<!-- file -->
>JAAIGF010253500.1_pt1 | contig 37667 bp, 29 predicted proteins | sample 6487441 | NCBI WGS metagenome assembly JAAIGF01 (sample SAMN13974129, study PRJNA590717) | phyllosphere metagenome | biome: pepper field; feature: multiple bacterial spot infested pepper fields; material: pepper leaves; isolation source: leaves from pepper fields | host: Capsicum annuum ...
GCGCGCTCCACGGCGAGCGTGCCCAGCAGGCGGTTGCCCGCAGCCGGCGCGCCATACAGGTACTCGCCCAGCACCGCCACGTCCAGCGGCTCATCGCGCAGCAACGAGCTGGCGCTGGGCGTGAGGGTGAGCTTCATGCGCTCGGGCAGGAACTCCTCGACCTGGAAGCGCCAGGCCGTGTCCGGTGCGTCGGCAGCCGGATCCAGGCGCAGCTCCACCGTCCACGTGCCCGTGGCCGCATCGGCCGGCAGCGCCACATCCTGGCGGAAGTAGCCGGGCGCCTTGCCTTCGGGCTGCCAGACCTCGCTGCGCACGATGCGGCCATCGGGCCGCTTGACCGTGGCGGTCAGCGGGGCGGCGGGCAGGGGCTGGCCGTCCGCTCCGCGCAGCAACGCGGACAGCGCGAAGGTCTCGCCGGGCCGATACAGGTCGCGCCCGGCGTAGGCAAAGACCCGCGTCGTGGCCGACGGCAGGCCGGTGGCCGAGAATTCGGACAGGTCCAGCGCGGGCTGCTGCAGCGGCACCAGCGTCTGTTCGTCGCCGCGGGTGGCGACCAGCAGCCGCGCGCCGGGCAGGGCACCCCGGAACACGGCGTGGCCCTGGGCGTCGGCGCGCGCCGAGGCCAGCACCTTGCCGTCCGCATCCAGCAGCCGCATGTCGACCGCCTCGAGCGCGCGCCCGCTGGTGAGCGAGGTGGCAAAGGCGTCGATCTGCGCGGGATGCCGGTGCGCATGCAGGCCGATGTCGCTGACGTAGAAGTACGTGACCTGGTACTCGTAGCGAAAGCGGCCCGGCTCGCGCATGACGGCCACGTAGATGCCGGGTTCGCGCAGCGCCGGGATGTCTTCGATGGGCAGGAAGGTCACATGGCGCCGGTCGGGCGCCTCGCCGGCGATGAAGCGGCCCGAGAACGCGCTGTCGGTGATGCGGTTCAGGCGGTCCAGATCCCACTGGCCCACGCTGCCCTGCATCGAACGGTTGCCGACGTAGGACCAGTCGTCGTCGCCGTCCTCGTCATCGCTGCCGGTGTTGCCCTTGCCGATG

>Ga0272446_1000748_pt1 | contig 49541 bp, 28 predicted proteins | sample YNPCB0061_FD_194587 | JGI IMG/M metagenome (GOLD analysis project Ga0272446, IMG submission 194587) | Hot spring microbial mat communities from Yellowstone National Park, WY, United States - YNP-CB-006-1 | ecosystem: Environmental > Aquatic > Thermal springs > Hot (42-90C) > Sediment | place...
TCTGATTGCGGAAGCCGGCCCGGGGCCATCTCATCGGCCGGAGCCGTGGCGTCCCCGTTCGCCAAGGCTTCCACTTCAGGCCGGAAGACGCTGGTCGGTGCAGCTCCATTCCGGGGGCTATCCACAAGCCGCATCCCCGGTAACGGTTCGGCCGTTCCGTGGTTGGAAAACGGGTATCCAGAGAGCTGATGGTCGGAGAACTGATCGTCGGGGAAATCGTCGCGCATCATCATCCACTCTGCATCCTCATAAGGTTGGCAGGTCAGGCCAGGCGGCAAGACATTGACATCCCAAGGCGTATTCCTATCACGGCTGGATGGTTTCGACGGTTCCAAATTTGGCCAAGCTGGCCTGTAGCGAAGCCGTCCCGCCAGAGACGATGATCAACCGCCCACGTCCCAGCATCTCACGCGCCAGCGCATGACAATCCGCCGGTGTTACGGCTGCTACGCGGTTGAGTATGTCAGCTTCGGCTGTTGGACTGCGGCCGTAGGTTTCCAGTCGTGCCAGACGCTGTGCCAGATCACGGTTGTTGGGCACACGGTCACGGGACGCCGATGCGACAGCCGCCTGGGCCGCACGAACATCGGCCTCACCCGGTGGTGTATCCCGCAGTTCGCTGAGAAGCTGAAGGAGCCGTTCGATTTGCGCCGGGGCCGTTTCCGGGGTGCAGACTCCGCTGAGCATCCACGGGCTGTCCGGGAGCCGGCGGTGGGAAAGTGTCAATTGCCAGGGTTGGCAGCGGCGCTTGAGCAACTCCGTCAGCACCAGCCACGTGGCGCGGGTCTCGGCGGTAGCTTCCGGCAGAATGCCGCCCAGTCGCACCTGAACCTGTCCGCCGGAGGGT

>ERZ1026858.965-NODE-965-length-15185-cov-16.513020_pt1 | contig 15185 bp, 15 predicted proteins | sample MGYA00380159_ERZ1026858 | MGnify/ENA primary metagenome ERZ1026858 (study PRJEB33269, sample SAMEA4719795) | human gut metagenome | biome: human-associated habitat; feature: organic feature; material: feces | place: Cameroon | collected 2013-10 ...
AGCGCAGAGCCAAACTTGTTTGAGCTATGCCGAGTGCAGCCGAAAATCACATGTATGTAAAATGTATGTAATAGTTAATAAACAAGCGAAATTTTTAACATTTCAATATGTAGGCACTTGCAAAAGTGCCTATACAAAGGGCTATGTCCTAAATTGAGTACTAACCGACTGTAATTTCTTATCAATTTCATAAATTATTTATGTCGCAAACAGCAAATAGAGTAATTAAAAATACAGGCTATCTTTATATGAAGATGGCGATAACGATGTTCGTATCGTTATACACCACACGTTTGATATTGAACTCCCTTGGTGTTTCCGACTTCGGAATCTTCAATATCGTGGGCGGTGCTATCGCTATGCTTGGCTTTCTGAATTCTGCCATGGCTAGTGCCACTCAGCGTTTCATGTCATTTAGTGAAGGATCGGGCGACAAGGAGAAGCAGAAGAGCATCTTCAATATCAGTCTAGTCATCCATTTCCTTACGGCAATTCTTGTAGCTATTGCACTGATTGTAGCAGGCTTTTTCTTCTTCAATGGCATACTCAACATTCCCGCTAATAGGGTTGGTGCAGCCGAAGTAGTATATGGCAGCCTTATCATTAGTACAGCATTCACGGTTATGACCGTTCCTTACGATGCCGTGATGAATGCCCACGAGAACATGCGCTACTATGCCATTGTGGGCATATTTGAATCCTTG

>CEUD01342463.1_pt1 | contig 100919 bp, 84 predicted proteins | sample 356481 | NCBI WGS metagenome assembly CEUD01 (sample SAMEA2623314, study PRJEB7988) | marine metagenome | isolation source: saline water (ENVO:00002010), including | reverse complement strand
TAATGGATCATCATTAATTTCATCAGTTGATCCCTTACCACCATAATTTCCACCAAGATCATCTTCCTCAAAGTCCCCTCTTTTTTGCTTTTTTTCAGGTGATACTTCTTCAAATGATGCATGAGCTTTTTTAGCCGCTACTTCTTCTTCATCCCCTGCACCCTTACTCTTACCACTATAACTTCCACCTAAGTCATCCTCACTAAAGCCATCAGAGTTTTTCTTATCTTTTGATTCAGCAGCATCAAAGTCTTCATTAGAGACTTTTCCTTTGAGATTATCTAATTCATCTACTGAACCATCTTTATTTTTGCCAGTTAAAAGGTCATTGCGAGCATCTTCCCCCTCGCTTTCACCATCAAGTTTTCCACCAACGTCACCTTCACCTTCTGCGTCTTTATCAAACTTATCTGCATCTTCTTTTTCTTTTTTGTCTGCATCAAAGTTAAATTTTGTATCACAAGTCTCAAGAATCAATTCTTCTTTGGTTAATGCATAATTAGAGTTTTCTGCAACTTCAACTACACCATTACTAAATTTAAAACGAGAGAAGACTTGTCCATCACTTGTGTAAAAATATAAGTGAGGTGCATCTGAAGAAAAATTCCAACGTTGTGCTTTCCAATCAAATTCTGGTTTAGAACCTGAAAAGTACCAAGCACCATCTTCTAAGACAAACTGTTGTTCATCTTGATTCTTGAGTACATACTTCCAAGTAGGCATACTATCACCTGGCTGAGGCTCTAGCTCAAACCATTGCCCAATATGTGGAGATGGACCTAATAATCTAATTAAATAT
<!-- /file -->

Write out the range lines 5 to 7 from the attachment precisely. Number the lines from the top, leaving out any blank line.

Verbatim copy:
>ERZ1026858.965-NODE-965-length-15185-cov-16.513020_pt1 | contig 15185 bp, 15 predicted proteins | sample MGYA00380159_ERZ1026858 | MGnify/ENA primary metagenome ERZ1026858 (study PRJEB33269, sample SAMEA4719795) | human gut metagenome | biome: human-associated habitat; feature: organic feature; material: feces | place: Cameroon | collected 2013-10 ...
AGCGCAGAGCCAAACTTGTTTGAGCTATGCCGAGTGCAGCCGAAAATCACATGTATGTAAAATGTATGTAATAGTTAATAAACAAGCGAAATTTTTAACATTTCAATATGTAGGCACTTGCAAAAGTGCCTATACAAAGGGCTATGTCCTAAATTGAGTACTAACCGACTGTAATTTCTTATCAATTTCATAAATTATTTATGTCGCAAACAGCAAATAGAGTAATTAAAAATACAGGCTATCTTTATATGAAGATGGCGATAACGATGTTCGTATCGTTATACACCACACGTTTGATATTGAACTCCCTTGGTGTTTCCGACTTCGGAATCTTCAATATCGTGGGCGGTGCTATCGCTATGCTTGGCTTTCTGAATTCTGCCATGGCTAGTGCCACTCAGCGTTTCATGTCATTTAGTGAAGGATCGGGCGACAAGGAGAAGCAGAAGAGCATCTTCAATATCAGTCTAGTCATCCATTTCCTTACGGCAATTCTTGTAGCTATTGCACTGATTGTAGCAGGCTTTTTCTTCTTCAATGGCATACTCAACATTCCCGCTAATAGGGTTGGTGCAGCCGAAGTAGTATATGGCAGCCTTATCATTAGTACAGCATTCACGGTTATGACCGTTCCTTACGATGCCGTGATGAATGCCCACGAGAACATGCGCTACTATGCCATTGTGGGCATATTTGAATCCTTG

>CEUD01342463.1_pt1 | contig 100919 bp, 84 predicted proteins | sample 356481 | NCBI WGS metagenome assembly CEUD01 (sample SAMEA2623314, study PRJEB7988) | marine metagenome | isolation source: saline water (ENVO:00002010), including | reverse complement strand